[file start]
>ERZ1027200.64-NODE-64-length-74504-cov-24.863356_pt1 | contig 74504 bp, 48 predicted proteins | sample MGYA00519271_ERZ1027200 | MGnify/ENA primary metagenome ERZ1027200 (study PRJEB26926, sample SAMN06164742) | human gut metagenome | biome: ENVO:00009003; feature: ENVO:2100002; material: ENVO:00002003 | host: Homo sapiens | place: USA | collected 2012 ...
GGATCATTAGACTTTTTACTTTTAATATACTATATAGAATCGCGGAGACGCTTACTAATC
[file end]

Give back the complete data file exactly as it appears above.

>ERZ1027200.64-NODE-64-length-74504-cov-24.863356_pt1 | contig 74504 bp, 48 predicted proteins | sample MGYA00519271_ERZ1027200 | MGnify/ENA primary metagenome ERZ1027200 (study PRJEB26926, sample SAMN06164742) | human gut metagenome | biome: ENVO:00009003; feature: ENVO:2100002; material: ENVO:00002003 | host: Homo sapiens | place: USA | collected 2012 ...
GGATCATTAGACTTTTTACTTTTAATATACTATATAGAATCGCGGAGACGCTTACTAATC